Knowing that Bourne had run small retail businesses before joining Listen, the board asked Bourne in 2001 to take the helm. “It was a good deal for the board,” she says, with a laugh. “Instead of paying two people (an executive director and retail director), they could have me do both jobs. I would have done the same thing.”

Under Bourne’s leadership, Listen has not only survived, it’s thrived, said Tierney. A national nonprofit watchdog, Charity Navigator, gave Listen a score of 65 out of a possible 70 points when it comes to financial health.

In conversations with Tierney, Bourne mentioned on more than one occasion her plan to retire next year. His comeback: “Would you be interested in staying around a little longer?”

She’s agreed to stay until 2016. “I’ll be 70 then. I think that’s enough.”

11:50 a.m.

Bourne strolls through the small rooms of the Canaan store, once home to a clothing manufacturer, before catching up with Amy Perkins, the shop’s young, energetic manager who is sorting donated pieces of clothing in a back room.

“What are your thoughts about furniture?” asks Bourne.

“We could use more,” replies Perkins.

Bourne nods in agreement. “More and more people are shopping at thrift stores. It’s ‘green.’ It means less stuff is being thrown into landfills.”

The two women head back to the front of the store, a room dominated by racks and racks of clothing. Blue jeans selling for $4.25 a pair; a woman’s leather coat for $30; a baseball cap that proclaims “Jesus is My Boss” can be had for $2.25.

“When you walk in all you see are racks of clothes,” remarks Bourne. “It’s looking a little plain. We need to make it look more a living room.”

Bourne suggests Perkins move a couch into the front room, which could then be dressed up with stuffed animals and Christmas toys. “Don’t be afraid to experiment,” Bourne tells Perkins.

“Any Christmas decorations? Push them. Soon you won’t be able to give them away.”

12:23 p.m.

On her way out of the Canaan store, Bourne bumps into Ojibway, her former boss, who happened to be Christmas shopping.

In 1996, Ojibway, who now works as a consultant to nonprofits, hired Bourne to oversee Listen’s four thrift stores. “Merilynn had the retail background, and the personality,” said Ojibway.

“I had no experience with social services. I just knew how to run a business,” said Bourne.

Listen made the right move when it promoted Bourne, said Ojibway. Running a nonprofit is a lot like parenting, she said. An executive director obviously needs a compassionate side, but there are times when he or she must be “strict and business-like to keep the family together.”

12:50 p.m.

While reading and responding to emails, Bourne munches an egg salad sandwich at her desk. Photos of her children and grandchildren are nearby.

Bourne, who grew up in Rhode Island, jokes that she was part of the “hippie movement” that landed in Vermont during the early 1970s. After high school, she told her parents that she wanted to attend art school. They didn’t consider that a good use of their money.

Bourne became a bank teller.

In 1971, Bourne and her husband, Edward, moved to Cornish. They had a small farm, where Bourne milked cows and raised chickens. Her husband worked as a sales rep for a Tennessee-based steel manufacturing company.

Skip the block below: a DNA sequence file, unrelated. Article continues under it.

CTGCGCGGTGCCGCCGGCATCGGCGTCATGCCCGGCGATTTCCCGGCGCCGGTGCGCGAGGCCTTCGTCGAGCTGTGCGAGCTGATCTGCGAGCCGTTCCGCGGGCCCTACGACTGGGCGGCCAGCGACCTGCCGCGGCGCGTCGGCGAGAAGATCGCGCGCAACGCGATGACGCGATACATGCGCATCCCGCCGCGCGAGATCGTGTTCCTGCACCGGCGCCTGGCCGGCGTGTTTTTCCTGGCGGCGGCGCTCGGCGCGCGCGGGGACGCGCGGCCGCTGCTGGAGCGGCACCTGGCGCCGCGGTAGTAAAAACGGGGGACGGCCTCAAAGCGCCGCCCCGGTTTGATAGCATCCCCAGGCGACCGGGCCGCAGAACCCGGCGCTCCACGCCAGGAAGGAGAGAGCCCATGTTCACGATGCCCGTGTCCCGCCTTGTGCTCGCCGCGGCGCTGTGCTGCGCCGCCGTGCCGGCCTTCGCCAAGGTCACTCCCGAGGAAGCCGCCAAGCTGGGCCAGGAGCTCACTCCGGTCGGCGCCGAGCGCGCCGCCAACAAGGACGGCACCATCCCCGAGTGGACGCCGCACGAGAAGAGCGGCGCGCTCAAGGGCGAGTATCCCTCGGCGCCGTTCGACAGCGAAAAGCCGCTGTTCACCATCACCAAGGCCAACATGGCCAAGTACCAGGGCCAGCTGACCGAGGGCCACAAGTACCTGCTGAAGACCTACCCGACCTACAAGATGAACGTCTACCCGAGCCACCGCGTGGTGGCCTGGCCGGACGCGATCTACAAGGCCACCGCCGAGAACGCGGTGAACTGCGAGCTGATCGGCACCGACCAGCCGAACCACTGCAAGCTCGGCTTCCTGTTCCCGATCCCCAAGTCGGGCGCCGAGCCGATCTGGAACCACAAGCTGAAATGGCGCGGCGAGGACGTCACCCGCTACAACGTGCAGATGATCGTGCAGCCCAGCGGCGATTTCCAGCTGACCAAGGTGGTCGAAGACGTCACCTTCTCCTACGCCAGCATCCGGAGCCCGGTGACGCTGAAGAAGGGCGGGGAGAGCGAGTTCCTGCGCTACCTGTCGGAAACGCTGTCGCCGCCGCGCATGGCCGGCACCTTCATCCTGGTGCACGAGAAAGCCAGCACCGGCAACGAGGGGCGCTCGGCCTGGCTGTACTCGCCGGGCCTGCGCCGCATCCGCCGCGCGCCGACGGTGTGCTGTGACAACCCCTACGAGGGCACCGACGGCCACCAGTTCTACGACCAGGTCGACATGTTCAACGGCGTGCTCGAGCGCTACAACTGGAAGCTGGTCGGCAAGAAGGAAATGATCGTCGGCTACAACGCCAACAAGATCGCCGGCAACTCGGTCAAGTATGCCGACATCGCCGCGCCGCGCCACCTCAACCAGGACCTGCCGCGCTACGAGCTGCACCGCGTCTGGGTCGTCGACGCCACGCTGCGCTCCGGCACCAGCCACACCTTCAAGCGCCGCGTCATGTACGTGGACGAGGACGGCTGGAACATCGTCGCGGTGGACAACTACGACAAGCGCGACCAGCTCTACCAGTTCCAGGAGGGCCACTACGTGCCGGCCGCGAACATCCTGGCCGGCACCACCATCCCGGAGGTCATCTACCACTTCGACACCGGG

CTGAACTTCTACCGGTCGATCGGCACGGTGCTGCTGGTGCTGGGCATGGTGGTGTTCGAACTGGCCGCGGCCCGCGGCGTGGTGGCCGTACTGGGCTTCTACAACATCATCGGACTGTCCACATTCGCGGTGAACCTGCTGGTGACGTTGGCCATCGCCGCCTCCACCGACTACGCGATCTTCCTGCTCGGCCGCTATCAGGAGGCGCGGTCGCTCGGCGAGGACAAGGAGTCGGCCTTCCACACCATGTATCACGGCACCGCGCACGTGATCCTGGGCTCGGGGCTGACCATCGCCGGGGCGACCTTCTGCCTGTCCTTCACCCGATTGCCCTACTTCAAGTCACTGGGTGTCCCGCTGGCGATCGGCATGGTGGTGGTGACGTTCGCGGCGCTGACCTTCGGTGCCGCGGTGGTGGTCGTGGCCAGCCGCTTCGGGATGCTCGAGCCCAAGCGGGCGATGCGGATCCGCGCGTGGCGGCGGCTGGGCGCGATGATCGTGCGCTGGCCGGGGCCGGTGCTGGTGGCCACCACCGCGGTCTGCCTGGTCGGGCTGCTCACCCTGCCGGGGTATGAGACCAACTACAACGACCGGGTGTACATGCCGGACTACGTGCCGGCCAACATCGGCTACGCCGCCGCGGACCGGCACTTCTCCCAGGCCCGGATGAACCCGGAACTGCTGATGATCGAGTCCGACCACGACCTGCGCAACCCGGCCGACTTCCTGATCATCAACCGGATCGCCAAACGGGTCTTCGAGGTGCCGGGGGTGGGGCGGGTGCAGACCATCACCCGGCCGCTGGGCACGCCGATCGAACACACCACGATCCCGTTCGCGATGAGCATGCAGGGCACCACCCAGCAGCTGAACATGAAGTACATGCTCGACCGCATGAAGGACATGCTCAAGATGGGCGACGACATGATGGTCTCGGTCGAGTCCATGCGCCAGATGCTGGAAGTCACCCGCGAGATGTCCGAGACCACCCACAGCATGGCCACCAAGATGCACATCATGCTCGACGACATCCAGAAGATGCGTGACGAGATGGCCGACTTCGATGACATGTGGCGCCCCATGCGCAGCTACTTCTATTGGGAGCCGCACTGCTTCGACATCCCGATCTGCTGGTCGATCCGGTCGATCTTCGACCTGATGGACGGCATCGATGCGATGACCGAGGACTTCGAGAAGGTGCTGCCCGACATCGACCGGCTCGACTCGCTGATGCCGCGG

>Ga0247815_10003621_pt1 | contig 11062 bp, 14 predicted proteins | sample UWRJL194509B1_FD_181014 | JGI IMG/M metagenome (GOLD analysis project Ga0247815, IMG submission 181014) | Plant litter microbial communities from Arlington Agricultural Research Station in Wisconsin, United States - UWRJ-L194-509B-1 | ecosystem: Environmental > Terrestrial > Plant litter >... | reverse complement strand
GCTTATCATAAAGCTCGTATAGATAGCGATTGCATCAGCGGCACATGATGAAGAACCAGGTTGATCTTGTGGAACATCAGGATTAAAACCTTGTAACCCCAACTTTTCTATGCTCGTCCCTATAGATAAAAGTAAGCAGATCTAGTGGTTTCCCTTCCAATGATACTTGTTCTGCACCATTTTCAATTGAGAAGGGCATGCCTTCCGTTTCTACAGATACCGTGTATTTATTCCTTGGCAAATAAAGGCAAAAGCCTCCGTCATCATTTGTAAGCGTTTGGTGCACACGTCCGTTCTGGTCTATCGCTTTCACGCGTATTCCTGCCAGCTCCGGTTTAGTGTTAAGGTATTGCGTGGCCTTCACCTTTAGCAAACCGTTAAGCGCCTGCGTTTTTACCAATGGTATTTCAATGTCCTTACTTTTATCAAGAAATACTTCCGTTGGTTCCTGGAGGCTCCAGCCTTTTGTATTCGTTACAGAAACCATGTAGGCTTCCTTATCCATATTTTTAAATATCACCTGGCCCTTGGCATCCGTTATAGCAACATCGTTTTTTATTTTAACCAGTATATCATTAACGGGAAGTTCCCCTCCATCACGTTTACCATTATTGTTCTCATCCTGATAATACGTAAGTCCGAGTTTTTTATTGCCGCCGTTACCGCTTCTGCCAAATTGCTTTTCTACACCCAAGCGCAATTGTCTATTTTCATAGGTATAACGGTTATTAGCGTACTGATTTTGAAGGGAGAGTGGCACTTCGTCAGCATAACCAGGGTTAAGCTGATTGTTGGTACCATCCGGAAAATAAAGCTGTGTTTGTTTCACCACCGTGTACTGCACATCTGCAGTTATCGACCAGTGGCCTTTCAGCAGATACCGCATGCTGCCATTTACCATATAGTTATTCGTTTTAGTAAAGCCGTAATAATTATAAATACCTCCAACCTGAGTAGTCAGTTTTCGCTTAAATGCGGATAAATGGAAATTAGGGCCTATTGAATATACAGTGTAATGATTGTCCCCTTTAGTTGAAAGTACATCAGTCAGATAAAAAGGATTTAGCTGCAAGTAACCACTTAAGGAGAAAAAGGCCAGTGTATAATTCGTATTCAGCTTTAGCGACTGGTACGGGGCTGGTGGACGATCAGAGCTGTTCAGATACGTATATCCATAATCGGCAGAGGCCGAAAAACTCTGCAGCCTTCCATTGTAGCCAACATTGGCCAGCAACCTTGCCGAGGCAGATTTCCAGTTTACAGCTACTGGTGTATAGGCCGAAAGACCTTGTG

In 1977, tragedy struck. Edward Bourne was killed in a farming accident. Bourne found herself a 30-year-old widow with three young children. “There was no life insurance,” she said.

She persuaded her late husband’s employer to let her take over his sales territory, which covered New England and New York. “It was important that I keep that job in the family. We needed the money. Two weeks after Edward died, I got on the road.”

She traveled four days a week, while her mother, who lived in Rumney, N.H., stayed with her children. After six months, Bourne gave up the job. Her kids needed her at home. But Bourne needed a change of scenery.

She packed up the kids and moved to St. Thomas in the Virgin Islands. After a couple of years working in a dive shop, of which she became a part owner, Bourne decided it was time to get back to reality.

Back in the Upper Valley, Bourne worked at Art Bennett’s ski shop in Hanover. When the business closed, she moved over to Carroll Reed, a now defunct small chain of clothing stores with a shop in Hanover. Her next job was at a discount store chain, where she climbed the corporate ladder to regional manager.

By 1996, she’d had enough of private business. “I was so tired to trying to sell things to people that they didn’t need.”

3:03 p.m.

Bourne arrives at Listen’s crown jewel, the River Point Plaza in White River Junction. The new one-story building, with a deck overlooking both the Connecticut River and White River, opened in July. The $2.2 million project includes a large thrift shop, teen center and dining room.

At the thrift shop, a glass jewelry case is the first thing that customers see when they walk through the front doors. That’s the way Bourne wants it. She wants customers to feel as though they are shopping at a TJ Max, not a thrift store.

It seems to be working. More than a dozen shoppers are perusing shelves and clothing racks. Josh Fogg, one of Listen’s 40 employees, is tidying up a shirt display.

“It looks like you’re going gangbusters,” says Bourne.

“We’re busy,” replies Fogg.

“That’s good. I like to see exhausted employees at this time of year.”

Just not every day. Bucking the national retail trend, Listen was closed on Thanksgiving Day. “I want my employees to work hard, but they won’t be working on holidays,” she says. “It’s morally appalling what more and more retailers are doing. Employees should be home with their families on holidays. The shopping can wait.”

3:06 p.m.

In a large back room, a few employees tackle what seems to be a never-ending job: sorting through plastic bags of second-hand clothes that donors have dropped off.

The donations are Listen’s lifeblood. But Bourne has heard complaints that the mound of plastic bags, visible from Listen’s parking lot, “looks like a garbage heap.”